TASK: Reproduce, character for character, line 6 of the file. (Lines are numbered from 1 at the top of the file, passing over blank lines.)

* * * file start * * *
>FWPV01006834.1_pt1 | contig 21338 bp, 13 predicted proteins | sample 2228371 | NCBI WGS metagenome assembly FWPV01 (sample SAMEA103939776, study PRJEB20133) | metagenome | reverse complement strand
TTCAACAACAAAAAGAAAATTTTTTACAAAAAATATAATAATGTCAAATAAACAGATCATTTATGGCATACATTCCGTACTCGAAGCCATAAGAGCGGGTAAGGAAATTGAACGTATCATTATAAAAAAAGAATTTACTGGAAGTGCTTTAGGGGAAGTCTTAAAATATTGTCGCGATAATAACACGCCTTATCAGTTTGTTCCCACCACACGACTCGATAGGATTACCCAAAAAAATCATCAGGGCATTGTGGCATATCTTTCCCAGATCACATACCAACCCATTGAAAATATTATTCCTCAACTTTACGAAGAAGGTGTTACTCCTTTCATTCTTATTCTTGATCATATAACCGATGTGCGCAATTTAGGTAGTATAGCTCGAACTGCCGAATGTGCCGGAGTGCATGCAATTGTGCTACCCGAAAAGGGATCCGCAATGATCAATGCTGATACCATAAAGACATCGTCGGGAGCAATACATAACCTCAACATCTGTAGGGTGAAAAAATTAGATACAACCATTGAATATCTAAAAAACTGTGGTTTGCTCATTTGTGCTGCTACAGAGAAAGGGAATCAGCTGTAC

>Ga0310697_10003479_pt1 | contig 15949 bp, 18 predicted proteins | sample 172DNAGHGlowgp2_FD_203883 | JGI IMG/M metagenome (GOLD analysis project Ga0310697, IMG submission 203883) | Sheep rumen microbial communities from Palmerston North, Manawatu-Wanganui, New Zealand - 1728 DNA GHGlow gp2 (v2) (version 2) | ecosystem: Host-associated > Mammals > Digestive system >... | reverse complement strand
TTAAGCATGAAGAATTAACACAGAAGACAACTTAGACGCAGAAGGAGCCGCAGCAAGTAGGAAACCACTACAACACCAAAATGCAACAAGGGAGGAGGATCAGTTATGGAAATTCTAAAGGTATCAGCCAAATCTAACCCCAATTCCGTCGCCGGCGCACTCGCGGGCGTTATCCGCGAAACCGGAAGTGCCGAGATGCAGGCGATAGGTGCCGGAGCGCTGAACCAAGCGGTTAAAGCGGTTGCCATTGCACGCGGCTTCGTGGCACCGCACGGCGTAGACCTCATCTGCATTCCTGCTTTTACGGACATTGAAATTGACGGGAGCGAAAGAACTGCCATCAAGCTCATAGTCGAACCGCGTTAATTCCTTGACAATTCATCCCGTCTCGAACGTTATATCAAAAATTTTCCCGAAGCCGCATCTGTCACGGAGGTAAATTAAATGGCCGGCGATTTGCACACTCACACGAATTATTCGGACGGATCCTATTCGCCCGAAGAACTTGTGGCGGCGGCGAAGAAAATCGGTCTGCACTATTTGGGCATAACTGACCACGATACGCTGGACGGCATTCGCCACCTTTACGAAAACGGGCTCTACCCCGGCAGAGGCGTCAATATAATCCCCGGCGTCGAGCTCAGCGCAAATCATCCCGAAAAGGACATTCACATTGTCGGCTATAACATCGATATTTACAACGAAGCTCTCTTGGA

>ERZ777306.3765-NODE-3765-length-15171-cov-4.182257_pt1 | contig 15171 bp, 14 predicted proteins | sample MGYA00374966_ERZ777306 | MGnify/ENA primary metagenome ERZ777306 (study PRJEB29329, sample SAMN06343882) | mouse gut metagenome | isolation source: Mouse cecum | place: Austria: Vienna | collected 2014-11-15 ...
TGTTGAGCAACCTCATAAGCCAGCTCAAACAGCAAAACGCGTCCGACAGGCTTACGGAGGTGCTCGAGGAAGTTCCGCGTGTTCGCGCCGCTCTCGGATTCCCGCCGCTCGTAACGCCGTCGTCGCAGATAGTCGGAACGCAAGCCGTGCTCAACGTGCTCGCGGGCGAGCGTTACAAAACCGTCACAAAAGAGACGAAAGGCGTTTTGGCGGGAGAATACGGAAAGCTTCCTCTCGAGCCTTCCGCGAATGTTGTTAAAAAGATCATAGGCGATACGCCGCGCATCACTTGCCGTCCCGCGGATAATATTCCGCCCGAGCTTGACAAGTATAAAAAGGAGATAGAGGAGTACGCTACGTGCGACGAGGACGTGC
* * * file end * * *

TGTTGAGCAACCTCATAAGCCAGCTCAAACAGCAAAACGCGTCCGACAGGCTTACGGAGGTGCTCGAGGAAGTTCCGCGTGTTCGCGCCGCTCTCGGATTCCCGCCGCTCGTAACGCCGTCGTCGCAGATAGTCGGAACGCAAGCCGTGCTCAACGTGCTCGCGGGCGAGCGTTACAAAACCGTCACAAAAGAGACGAAAGGCGTTTTGGCGGGAGAATACGGAAAGCTTCCTCTCGAGCCTTCCGCGAATGTTGTTAAAAAGATCATAGGCGATACGCCGCGCATCACTTGCCGTCCCGCGGATAATATTCCGCCCGAGCTTGACAAGTATAAAAAGGAGATAGAGGAGTACGCTACGTGCGACGAGGACGTGC